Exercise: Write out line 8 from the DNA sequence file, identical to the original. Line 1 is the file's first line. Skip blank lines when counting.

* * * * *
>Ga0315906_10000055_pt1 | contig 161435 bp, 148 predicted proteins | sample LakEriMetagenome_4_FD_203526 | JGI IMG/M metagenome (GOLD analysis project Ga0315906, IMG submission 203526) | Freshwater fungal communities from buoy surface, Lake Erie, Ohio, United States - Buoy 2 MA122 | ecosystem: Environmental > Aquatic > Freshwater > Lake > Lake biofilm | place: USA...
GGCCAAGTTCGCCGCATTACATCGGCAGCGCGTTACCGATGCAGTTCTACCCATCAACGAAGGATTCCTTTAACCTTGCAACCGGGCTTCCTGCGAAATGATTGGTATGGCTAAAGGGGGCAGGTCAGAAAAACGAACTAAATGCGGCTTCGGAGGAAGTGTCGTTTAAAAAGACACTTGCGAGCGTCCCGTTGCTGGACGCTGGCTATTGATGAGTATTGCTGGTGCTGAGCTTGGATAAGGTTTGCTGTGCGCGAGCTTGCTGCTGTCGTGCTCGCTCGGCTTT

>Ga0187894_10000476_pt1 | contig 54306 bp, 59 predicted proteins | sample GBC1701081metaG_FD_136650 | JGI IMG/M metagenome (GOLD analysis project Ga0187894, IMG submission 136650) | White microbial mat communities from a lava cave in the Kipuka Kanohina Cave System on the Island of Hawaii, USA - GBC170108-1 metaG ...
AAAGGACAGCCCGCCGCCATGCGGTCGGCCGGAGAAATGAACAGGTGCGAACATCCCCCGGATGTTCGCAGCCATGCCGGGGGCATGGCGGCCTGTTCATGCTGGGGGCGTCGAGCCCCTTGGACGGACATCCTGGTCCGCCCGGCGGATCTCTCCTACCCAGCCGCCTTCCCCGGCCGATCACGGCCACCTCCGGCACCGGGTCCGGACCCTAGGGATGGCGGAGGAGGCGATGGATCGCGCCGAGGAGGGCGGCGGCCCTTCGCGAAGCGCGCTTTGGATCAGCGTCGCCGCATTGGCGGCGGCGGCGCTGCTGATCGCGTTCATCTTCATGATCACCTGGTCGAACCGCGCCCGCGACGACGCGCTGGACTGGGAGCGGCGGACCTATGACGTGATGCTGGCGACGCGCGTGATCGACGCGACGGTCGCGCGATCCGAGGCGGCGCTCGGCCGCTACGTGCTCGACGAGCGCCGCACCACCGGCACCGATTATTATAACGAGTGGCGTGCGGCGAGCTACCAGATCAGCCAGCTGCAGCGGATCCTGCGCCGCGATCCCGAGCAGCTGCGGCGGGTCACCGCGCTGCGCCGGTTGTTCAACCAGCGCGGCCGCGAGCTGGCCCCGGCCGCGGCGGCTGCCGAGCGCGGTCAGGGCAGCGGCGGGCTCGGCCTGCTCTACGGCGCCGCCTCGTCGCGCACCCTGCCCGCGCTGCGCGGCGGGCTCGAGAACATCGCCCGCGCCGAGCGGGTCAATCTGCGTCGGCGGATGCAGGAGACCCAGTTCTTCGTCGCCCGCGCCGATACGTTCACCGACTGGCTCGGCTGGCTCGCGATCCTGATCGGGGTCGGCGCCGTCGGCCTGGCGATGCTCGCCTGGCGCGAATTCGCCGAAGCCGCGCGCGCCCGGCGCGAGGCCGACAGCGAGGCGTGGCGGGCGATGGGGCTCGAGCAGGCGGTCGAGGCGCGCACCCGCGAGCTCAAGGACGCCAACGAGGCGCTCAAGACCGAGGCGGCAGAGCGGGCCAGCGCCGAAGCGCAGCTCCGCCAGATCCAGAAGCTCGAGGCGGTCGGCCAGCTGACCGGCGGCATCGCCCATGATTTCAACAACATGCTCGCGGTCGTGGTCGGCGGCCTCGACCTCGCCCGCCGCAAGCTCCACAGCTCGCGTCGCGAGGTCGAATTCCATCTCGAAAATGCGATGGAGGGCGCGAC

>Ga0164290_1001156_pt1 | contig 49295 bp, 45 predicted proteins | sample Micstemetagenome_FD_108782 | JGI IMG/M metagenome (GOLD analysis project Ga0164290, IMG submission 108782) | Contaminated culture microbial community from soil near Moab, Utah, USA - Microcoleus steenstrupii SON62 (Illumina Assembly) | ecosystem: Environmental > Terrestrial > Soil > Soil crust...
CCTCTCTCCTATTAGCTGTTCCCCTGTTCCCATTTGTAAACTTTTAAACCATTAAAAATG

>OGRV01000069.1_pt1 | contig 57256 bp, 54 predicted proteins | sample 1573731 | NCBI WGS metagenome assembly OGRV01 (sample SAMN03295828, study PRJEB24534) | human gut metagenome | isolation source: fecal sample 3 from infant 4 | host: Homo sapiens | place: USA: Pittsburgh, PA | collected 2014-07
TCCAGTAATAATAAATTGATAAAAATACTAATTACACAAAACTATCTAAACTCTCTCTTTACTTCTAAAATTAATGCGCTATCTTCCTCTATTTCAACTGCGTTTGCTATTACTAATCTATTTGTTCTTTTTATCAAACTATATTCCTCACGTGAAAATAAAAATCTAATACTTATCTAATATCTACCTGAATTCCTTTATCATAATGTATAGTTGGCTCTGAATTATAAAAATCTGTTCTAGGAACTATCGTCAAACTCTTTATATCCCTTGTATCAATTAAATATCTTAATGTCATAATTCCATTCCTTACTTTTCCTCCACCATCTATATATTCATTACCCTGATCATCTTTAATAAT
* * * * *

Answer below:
TCCAGTAATAATAAATTGATAAAAATACTAATTACACAAAACTATCTAAACTCTCTCTTTACTTCTAAAATTAATGCGCTATCTTCCTCTATTTCAACTGCGTTTGCTATTACTAATCTATTTGTTCTTTTTATCAAACTATATTCCTCACGTGAAAATAAAAATCTAATACTTATCTAATATCTACCTGAATTCCTTTATCATAATGTATAGTTGGCTCTGAATTATAAAAATCTGTTCTAGGAACTATCGTCAAACTCTTTATATCCCTTGTATCAATTAAATATCTTAATGTCATAATTCCATTCCTTACTTTTCCTCCACCATCTATATATTCATTACCCTGATCATCTTTAATAAT